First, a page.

The midterm is mainly thermochemistry and electrochemistry I believe. Nothing after electrochemistry should be on it. The practice exams in the back of the course reader really helped me study for 14A with Lavelle, and I have been doing the same thing to prepare for this midterm. It also is helpful ...
by Tyler_Ash_3C
Sun Feb 05, 2017 3:01 pm
Forum: Student Social/Study Group
Topic: Post All Chemistry Jokes Here
Replies: 7348
Views: 886334

Re: Post All Chemistry Jokes Here

A photon checks into a hotel and is asked if he needs any help with his luggage. He replies, "no, I'm travelling light."
by Tyler_Ash_3C
Mon Jan 30, 2017 8:20 pm
Forum: Gibbs Free Energy Concepts and Calculations
Topic: Finding Gibbs Free Energy - 9.55 and 9.57
Replies: 1
Views: 297

Re: Finding Gibbs Free Energy - 9.55 and 9.57

The two methods are interchangeable under standard conditions using the values given in Appendix 2A. Neither method is really preferable, but rather it depends on what information you are given in the problem or how the problem is asked. In instances under non-standard conditions, I think the second...
by Tyler_Ash_3C
Wed Jan 25, 2017 10:10 am
Forum: Heat Capacities, Calorimeters & Calorimetry Calculations
Topic: Molar Heat Capacity for Phase Change of Water
Replies: 1
Views: 223

Re: Molar Heat Capacity for Phase Change of Water

It takes more heat to raise 1.00 g of ice by 1.00 degree Celsius than it does to raise the temperature of 1.00 g liquid water by 1.00 degree Celsius. It also takes more heat to raise the temperature of liquid water than to raise the temperature of water vapor. The equation q=cm(change in temperature...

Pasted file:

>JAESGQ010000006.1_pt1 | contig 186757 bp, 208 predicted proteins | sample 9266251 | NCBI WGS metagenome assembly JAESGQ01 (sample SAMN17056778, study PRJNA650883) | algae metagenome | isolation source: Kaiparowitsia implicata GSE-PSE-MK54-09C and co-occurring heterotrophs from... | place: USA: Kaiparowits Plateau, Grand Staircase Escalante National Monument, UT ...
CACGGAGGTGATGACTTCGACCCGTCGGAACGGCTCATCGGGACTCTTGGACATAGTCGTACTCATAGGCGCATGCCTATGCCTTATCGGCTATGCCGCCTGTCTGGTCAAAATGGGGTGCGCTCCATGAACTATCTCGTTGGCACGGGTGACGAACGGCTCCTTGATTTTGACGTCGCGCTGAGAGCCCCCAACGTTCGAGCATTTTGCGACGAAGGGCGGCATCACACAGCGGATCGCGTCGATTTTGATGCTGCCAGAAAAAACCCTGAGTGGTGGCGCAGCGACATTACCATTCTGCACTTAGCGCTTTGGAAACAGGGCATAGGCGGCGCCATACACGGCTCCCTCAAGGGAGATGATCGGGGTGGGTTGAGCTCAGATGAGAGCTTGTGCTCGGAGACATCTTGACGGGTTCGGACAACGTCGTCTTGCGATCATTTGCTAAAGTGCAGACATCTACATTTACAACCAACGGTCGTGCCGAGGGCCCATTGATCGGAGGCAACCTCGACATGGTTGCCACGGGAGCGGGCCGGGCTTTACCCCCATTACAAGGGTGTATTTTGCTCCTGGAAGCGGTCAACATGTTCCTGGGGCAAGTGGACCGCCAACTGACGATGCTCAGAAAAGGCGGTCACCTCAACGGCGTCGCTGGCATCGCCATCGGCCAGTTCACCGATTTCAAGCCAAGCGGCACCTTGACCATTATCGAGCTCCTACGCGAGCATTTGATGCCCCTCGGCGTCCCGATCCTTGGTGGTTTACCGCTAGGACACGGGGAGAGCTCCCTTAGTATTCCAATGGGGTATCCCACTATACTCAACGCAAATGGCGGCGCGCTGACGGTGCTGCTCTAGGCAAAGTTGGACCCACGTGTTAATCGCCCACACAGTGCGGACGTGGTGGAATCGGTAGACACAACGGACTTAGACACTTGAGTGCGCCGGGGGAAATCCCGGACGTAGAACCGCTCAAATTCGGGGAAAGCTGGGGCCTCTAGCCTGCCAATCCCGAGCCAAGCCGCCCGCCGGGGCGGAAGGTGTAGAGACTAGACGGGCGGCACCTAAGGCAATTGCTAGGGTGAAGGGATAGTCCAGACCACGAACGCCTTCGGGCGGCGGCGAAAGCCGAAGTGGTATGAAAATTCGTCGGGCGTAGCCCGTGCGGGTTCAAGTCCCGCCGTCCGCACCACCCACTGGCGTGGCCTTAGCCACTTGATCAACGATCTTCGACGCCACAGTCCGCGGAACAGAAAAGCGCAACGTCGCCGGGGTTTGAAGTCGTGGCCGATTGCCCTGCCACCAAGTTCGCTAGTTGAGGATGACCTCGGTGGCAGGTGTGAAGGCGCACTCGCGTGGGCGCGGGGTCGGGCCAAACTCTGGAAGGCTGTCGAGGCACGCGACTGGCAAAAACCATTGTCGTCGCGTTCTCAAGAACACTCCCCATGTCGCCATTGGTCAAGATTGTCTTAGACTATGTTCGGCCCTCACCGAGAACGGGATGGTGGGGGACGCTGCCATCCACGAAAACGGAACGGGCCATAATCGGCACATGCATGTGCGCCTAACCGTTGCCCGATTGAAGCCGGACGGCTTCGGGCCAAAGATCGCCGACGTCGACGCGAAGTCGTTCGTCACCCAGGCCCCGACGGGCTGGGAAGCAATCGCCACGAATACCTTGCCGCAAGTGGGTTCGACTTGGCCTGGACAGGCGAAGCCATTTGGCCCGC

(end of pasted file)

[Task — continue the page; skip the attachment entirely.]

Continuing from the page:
by Tyler_Ash_3C
Sun Jan 22, 2017 2:08 pm
Forum: Heat Capacities, Calorimeters & Calorimetry Calculations
Topic: Molar Heat Capacity
Replies: 4
Views: 467

Re: Molar Heat Capacity

Since the molar heat capacity is concerned with a temperature change, it can be expressed in terms of degrees Celsius or degrees Kelvin. Zero degrees Celsius is equal to 273.15 Kelvin, and this difference can be used to calculate degrees Celsius from Kelvin by subtracting this number, and to calcula...
by Tyler_Ash_3C
Mon Jan 16, 2017 4:13 pm
Forum: Heat Capacities, Calorimeters & Calorimetry Calculations
Topic: Problem 8.19
Replies: 2
Views: 290

Problem 8.19

On problem 8.19 of the homework exercises, there are two terms for the total heat supplied, one to eat the copper kettle and one to heat the water. In both cases the temperature change used is 100-22 degrees Celsius. For these types of problems, is the temperature change of the container always the ...
by Tyler_Ash_3C
Wed Nov 30, 2016 4:58 pm
Forum: Equilibrium Constants & Calculating Concentrations
Topic: Problem 11.43
Replies: 2
Views: 392

Re: Problem 11.43

Since volume is not clearly defined in this problem, I think that it is acceptable to assume that at whatever volume the reaction is taking place, the pressure of NO2=1.00 bar while the concentration of the products is the same as their partial pressures. There should exist some volume where this ho...
by Tyler_Ash_3C
Wed Nov 30, 2016 4:36 pm
Forum: Student Social/Study Group
Topic: Post All Chemistry Jokes Here
Replies: 7348
Views: 886334

Re: Post All Chemistry Jokes Here

What is Cesium and Iodine's favorite TV show?
CSI
by Tyler_Ash_3C
Wed Nov 30, 2016 4:30 pm
Forum: Calculating pH or pOH for Strong & Weak Acids & Bases
Topic: Calculating pH
Replies: 1
Views: 268

Re: Calculating pH

If the concentration of H3O+ is 10^-7, then pH= -log(10^-7). Using the log rule dealing with exponents, pH= 7 log(10), and pH=7, which proves that the solution would be neutral. Autoprotolysis refers to the transfer of a proton between two identical molecules. In this case two molecules of H2O yield...